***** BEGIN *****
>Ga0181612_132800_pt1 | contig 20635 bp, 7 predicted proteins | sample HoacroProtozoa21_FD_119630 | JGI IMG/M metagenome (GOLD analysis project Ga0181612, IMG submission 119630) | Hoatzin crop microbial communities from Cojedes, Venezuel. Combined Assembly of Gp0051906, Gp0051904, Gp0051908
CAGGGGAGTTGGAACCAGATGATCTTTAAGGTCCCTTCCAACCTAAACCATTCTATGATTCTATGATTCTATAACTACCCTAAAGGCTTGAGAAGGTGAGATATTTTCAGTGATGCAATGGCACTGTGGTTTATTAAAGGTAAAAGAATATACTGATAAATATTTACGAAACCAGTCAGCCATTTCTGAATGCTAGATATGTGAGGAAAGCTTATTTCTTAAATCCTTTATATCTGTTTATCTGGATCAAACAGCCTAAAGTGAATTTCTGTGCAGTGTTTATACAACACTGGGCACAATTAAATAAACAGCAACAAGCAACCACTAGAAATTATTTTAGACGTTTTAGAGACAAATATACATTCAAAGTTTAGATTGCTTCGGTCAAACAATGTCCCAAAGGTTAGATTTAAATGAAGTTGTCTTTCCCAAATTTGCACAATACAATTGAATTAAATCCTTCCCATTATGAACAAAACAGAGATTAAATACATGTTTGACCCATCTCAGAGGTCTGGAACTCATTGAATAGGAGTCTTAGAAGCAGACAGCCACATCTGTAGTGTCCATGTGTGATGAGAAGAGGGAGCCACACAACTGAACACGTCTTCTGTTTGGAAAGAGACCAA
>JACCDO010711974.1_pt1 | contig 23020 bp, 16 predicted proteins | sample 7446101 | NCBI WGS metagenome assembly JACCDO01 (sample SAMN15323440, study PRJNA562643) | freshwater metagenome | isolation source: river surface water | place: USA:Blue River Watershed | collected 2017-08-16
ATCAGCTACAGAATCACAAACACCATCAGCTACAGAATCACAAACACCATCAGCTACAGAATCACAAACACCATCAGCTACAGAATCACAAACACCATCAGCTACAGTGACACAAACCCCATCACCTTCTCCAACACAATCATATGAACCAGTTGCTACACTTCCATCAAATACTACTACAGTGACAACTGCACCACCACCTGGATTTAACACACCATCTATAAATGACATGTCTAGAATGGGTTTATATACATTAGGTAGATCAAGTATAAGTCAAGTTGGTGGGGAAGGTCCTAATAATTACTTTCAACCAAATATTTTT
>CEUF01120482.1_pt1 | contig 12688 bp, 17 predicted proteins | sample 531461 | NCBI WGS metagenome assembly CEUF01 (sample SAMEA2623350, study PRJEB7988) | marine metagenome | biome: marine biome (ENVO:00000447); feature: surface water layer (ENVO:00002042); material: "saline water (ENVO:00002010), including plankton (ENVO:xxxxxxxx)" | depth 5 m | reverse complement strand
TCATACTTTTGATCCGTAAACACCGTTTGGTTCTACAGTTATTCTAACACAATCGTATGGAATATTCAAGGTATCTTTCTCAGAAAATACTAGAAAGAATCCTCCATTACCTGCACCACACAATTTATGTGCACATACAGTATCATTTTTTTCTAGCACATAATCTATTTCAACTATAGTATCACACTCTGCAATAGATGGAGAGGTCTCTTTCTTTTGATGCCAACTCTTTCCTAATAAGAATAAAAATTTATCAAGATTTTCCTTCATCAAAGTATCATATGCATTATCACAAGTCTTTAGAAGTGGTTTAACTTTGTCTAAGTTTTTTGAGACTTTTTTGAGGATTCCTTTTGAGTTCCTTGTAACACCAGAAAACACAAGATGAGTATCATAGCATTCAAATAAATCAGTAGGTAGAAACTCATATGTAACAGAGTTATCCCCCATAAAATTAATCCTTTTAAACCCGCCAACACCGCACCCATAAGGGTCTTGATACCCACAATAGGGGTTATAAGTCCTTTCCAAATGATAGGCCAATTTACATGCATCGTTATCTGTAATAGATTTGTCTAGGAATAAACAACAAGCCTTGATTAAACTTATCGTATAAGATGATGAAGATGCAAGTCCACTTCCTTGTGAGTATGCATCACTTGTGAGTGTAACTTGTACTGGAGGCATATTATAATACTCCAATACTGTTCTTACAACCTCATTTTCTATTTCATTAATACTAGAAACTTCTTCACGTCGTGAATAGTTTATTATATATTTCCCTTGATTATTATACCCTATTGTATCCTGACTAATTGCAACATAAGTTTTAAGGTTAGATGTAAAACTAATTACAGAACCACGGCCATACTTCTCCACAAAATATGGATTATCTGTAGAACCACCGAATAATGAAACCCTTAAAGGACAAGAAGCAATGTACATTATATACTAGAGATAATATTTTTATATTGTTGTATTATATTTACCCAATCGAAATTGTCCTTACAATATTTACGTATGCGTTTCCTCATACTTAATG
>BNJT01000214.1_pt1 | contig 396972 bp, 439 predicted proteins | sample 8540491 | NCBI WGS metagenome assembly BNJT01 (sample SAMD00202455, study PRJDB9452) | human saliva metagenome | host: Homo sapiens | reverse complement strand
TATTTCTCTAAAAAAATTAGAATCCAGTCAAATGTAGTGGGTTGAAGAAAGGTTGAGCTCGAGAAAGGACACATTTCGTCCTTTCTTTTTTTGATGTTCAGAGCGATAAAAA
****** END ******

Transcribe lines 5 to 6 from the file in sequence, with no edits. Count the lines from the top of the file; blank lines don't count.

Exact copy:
>CEUF01120482.1_pt1 | contig 12688 bp, 17 predicted proteins | sample 531461 | NCBI WGS metagenome assembly CEUF01 (sample SAMEA2623350, study PRJEB7988) | marine metagenome | biome: marine biome (ENVO:00000447); feature: surface water layer (ENVO:00002042); material: "saline water (ENVO:00002010), including plankton (ENVO:xxxxxxxx)" | depth 5 m | reverse complement strand
TCATACTTTTGATCCGTAAACACCGTTTGGTTCTACAGTTATTCTAACACAATCGTATGGAATATTCAAGGTATCTTTCTCAGAAAATACTAGAAAGAATCCTCCATTACCTGCACCACACAATTTATGTGCACATACAGTATCATTTTTTTCTAGCACATAATCTATTTCAACTATAGTATCACACTCTGCAATAGATGGAGAGGTCTCTTTCTTTTGATGCCAACTCTTTCCTAATAAGAATAAAAATTTATCAAGATTTTCCTTCATCAAAGTATCATATGCATTATCACAAGTCTTTAGAAGTGGTTTAACTTTGTCTAAGTTTTTTGAGACTTTTTTGAGGATTCCTTTTGAGTTCCTTGTAACACCAGAAAACACAAGATGAGTATCATAGCATTCAAATAAATCAGTAGGTAGAAACTCATATGTAACAGAGTTATCCCCCATAAAATTAATCCTTTTAAACCCGCCAACACCGCACCCATAAGGGTCTTGATACCCACAATAGGGGTTATAAGTCCTTTCCAAATGATAGGCCAATTTACATGCATCGTTATCTGTAATAGATTTGTCTAGGAATAAACAACAAGCCTTGATTAAACTTATCGTATAAGATGATGAAGATGCAAGTCCACTTCCTTGTGAGTATGCATCACTTGTGAGTGTAACTTGTACTGGAGGCATATTATAATACTCCAATACTGTTCTTACAACCTCATTTTCTATTTCATTAATACTAGAAACTTCTTCACGTCGTGAATAGTTTATTATATATTTCCCTTGATTATTATACCCTATTGTATCCTGACTAATTGCAACATAAGTTTTAAGGTTAGATGTAAAACTAATTACAGAACCACGGCCATACTTCTCCACAAAATATGGATTATCTGTAGAACCACCGAATAATGAAACCCTTAAAGGACAAGAAGCAATGTACATTATATACTAGAGATAATATTTTTATATTGTTGTATTATATTTACCCAATCGAAATTGTCCTTACAATATTTACGTATGCGTTTCCTCATACTTAATG